Out-Law News | 05 May 2021 | 2:28 pm | 2 min. read
A UK parliamentary committee is seeking evidence on the power of social media ‘influencers’, amid growing concern that tighter regulation of the way in which they are paid to promote products and services is needed.
The Digital, Culture, Media and Sport (DCMS) committee has opened an inquiry into “influencer culture”, and is seeking written submissions from interested parties by Friday 7 May. It is particularly interested in the different roles played by influencers; their impact on society and popular culture; and the extent to which users are aware of the arrangements between influencers and advertisers.
Advertising law expert Iain Connor of Pinsent Masons, the law firm behind Out-Law, said that the inquiry comes after numerous decisions by the Advertising Standards Authority (ASA) sanctioning businesses for influencer advertising where it was not sufficiently clear that the influencer was in fact being paid to advertise.
The ASA has found that complaints involving influencers associated with goods and services across all sectors are top of its list of breaches of the advertising codes
“It seems that the government has finally recognised the power of influencers who promote products and services without properly disclosing that they are paid by the advertisers, either in cash or kind,” he said.
“The ASA has found that complaints involving influencers associated with goods and services across all sectors are top of its list of breaches of the advertising codes. Some of it is a lack of understanding of the rules, given the fact that many influencers only ever self-publish their content on social media. However, some influencers absolutely know what they are doing and what they should do to comply, but simply choose to ignore the rules,” he said.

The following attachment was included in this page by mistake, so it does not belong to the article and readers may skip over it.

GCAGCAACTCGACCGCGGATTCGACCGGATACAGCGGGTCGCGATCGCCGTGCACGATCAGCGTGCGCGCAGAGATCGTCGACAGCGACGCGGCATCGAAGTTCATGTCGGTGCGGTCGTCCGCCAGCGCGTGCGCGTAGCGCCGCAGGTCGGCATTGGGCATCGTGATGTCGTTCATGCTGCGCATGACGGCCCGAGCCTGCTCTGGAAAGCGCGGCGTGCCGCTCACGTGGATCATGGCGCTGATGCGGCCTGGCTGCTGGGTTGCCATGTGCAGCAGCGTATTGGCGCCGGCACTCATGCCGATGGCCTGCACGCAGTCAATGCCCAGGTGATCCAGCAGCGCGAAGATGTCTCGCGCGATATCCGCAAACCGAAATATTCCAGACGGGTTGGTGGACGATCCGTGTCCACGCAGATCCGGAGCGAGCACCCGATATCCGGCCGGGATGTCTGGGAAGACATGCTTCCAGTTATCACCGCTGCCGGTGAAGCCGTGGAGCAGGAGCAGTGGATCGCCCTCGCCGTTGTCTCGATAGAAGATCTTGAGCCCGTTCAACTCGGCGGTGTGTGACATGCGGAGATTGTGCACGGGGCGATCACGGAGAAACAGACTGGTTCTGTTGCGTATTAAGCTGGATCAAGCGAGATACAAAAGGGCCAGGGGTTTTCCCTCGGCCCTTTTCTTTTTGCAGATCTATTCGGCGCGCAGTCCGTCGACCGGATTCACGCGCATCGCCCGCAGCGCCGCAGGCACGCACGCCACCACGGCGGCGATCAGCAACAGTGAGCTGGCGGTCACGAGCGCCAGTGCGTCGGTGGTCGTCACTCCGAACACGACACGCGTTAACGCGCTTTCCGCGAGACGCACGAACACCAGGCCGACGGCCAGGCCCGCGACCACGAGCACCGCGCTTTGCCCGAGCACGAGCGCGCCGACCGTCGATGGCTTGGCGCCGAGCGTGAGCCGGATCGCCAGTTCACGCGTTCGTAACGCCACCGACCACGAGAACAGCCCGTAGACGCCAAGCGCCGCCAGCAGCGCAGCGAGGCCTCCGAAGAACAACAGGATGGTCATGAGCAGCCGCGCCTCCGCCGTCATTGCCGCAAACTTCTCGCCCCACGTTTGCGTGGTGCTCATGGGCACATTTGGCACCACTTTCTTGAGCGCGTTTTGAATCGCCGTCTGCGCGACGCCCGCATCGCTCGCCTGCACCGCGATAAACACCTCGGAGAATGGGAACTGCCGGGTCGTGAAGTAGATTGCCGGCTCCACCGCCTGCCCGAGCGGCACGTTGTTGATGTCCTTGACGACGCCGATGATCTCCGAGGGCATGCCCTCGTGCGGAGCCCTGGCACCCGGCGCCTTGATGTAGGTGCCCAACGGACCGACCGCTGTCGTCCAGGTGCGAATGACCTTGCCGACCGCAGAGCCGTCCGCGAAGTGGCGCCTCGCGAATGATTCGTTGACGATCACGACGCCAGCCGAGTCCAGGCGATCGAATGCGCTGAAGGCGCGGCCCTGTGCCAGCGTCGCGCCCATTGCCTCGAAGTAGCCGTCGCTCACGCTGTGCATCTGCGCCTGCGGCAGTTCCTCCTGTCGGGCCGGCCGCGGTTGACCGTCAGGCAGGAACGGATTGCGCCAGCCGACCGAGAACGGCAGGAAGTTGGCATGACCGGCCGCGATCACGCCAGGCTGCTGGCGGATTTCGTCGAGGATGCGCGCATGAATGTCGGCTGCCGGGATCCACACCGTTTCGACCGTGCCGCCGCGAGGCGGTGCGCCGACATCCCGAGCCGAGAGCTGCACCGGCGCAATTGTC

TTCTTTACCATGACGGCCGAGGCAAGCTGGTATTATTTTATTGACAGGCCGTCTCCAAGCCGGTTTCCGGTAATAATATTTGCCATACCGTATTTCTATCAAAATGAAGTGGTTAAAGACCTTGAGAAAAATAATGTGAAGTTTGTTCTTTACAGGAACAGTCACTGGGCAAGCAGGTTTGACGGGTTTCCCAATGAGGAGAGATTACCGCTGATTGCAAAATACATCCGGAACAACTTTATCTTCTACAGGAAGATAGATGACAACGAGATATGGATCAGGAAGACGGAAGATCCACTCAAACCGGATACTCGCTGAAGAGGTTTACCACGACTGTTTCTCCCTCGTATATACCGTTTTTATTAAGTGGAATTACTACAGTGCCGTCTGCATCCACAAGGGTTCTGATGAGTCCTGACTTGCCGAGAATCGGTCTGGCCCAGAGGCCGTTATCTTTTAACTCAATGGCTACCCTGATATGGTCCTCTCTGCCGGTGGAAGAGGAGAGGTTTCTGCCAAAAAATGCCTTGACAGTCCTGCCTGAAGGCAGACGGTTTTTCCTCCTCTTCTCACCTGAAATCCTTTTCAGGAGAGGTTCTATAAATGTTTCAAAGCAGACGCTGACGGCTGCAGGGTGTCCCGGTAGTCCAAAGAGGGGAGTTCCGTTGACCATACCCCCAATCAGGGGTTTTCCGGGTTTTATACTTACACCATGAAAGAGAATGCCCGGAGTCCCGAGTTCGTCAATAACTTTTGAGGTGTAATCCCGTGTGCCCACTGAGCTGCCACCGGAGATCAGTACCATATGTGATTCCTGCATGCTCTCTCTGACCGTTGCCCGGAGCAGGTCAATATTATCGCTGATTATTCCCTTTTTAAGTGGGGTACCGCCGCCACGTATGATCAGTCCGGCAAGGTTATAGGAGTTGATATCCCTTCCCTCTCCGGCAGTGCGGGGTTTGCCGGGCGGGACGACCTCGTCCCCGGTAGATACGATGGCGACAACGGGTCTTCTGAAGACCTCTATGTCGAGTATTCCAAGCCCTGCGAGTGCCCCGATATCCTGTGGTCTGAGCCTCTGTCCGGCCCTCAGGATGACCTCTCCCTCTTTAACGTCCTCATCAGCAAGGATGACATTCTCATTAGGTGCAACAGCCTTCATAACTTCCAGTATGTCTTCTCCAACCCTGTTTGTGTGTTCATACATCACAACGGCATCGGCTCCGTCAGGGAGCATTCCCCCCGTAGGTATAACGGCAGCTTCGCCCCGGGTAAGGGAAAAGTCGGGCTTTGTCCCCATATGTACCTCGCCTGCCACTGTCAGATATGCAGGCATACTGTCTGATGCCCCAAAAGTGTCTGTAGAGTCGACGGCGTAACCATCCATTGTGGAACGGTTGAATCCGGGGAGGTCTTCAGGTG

ASA guidance, issued last year in conjunction with the Competition and Markets Authority (CMA), sets out what both influencers and the brand which advertise with them need to do to ensure that advertising posts comply with both UK advertising rules and consumer protection law. Where an influencer is being paid to market a product or service, this should be made clear to the consumer to avoid the advert being deemed misleading.
Posts should include labels that make it clear to consumers that they are an advert; for example ‘advert’, ‘advertising’ or ‘advertisement feature’. This should be very clear and not concealed by other hashtags. Other labels, such as ‘in association with’, ‘thanks to’, ‘gifted’ or ‘spon’ are less likely to be legal, decent, honest and truthful. The rules apply regardless of whether the influencer is paid in cash, commission, or by way of a free or free loan of a product or service.
Launching the inquiry, DCMS committee chair Julian Knight cited research showing that more than three-quarters of influencers “buried their disclosures within their posts”.
“Influencers wield a growing power over people’s lives,” he said. “We want to find out how influencer culture operates and what impact it has.”
The committee is also keen to understand the positive role that influencers can play in reaching audiences that might otherwise be difficult to reach. As an example, it cited a campaign addressing vaccine hesitancy among people from ethnic minority backgrounds.
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